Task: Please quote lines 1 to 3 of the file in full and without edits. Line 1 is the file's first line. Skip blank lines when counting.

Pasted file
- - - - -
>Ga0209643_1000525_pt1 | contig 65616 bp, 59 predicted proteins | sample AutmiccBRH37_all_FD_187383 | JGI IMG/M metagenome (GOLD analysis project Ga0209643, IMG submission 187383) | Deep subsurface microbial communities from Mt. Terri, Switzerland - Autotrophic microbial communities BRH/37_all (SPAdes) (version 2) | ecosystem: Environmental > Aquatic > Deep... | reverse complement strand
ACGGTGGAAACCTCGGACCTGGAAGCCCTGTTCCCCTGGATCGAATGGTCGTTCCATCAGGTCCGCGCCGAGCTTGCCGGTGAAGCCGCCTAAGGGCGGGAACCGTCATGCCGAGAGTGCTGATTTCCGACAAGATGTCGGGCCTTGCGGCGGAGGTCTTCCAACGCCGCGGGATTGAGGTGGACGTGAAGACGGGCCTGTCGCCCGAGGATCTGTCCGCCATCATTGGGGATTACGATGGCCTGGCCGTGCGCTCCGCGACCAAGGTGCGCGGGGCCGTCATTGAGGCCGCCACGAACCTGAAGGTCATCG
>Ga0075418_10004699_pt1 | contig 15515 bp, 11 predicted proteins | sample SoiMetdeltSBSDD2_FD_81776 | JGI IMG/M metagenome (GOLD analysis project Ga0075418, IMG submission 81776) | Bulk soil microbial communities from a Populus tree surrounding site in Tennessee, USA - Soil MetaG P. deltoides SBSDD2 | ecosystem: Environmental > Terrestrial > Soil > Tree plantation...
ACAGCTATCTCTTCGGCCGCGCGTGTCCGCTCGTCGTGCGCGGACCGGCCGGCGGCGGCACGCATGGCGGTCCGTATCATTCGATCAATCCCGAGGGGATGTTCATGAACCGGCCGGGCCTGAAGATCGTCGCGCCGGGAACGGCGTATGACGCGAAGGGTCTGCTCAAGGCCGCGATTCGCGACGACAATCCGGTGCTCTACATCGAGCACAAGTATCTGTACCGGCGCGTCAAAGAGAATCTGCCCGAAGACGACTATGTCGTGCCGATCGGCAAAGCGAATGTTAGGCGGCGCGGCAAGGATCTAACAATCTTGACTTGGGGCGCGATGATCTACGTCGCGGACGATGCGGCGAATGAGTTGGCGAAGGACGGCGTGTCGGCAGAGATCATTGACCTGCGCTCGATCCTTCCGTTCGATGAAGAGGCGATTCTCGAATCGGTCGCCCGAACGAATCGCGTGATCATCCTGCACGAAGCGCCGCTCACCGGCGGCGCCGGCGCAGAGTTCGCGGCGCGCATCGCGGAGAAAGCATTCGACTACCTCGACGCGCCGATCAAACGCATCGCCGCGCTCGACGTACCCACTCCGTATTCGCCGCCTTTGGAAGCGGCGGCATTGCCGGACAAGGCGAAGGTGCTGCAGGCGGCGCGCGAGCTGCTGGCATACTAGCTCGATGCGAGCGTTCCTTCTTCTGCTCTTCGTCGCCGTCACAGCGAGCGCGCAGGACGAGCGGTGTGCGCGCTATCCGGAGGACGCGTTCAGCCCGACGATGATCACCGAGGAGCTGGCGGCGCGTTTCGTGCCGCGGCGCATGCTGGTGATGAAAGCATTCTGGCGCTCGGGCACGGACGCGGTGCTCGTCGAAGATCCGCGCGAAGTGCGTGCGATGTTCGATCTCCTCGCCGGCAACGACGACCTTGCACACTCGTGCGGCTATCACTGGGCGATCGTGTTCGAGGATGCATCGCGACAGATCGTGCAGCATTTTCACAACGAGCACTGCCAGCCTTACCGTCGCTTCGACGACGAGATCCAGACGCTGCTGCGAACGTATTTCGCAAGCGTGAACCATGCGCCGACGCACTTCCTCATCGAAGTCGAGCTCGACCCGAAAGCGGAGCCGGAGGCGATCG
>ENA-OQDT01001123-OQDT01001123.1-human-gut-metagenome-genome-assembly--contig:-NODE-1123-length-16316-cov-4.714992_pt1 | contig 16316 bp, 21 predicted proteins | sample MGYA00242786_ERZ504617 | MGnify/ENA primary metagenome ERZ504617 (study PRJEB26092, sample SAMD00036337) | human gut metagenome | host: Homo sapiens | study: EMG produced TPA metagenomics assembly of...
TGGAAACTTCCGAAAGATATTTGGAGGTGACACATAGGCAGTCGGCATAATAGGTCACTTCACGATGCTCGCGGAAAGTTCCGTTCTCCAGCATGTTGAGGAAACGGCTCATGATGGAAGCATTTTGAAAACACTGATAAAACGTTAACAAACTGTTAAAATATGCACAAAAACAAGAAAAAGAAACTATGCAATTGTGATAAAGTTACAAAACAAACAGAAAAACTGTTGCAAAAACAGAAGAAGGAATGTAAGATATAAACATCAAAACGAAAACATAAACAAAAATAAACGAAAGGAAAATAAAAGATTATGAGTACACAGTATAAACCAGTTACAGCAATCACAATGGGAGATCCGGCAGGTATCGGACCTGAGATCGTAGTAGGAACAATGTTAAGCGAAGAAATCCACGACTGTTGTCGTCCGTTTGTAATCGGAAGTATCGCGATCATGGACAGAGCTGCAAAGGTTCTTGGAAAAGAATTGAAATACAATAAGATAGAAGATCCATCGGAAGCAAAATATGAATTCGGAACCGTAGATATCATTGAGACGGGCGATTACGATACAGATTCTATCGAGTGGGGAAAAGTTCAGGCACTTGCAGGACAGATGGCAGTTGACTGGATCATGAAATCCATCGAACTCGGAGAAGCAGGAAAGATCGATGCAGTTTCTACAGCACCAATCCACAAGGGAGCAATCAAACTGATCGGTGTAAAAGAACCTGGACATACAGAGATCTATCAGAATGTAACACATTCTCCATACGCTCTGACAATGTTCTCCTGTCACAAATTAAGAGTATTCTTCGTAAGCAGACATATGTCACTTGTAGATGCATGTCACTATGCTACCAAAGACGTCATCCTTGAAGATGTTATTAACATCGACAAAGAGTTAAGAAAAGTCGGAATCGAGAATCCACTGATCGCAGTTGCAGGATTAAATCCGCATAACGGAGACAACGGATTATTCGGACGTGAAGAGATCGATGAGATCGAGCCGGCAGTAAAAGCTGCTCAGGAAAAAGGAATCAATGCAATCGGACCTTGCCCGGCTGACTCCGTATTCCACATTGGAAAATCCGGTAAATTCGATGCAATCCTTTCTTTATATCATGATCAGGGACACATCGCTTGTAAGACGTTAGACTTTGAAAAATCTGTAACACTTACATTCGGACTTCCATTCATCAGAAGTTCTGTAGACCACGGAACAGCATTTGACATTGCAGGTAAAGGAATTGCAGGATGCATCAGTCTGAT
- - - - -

>Ga0209643_1000525_pt1 | contig 65616 bp, 59 predicted proteins | sample AutmiccBRH37_all_FD_187383 | JGI IMG/M metagenome (GOLD analysis project Ga0209643, IMG submission 187383) | Deep subsurface microbial communities from Mt. Terri, Switzerland - Autotrophic microbial communities BRH/37_all (SPAdes) (version 2) | ecosystem: Environmental > Aquatic > Deep... | reverse complement strand
ACGGTGGAAACCTCGGACCTGGAAGCCCTGTTCCCCTGGATCGAATGGTCGTTCCATCAGGTCCGCGCCGAGCTTGCCGGTGAAGCCGCCTAAGGGCGGGAACCGTCATGCCGAGAGTGCTGATTTCCGACAAGATGTCGGGCCTTGCGGCGGAGGTCTTCCAACGCCGCGGGATTGAGGTGGACGTGAAGACGGGCCTGTCGCCCGAGGATCTGTCCGCCATCATTGGGGATTACGATGGCCTGGCCGTGCGCTCCGCGACCAAGGTGCGCGGGGCCGTCATTGAGGCCGCCACGAACCTGAAGGTCATCG
>Ga0075418_10004699_pt1 | contig 15515 bp, 11 predicted proteins | sample SoiMetdeltSBSDD2_FD_81776 | JGI IMG/M metagenome (GOLD analysis project Ga0075418, IMG submission 81776) | Bulk soil microbial communities from a Populus tree surrounding site in Tennessee, USA - Soil MetaG P. deltoides SBSDD2 | ecosystem: Environmental > Terrestrial > Soil > Tree plantation...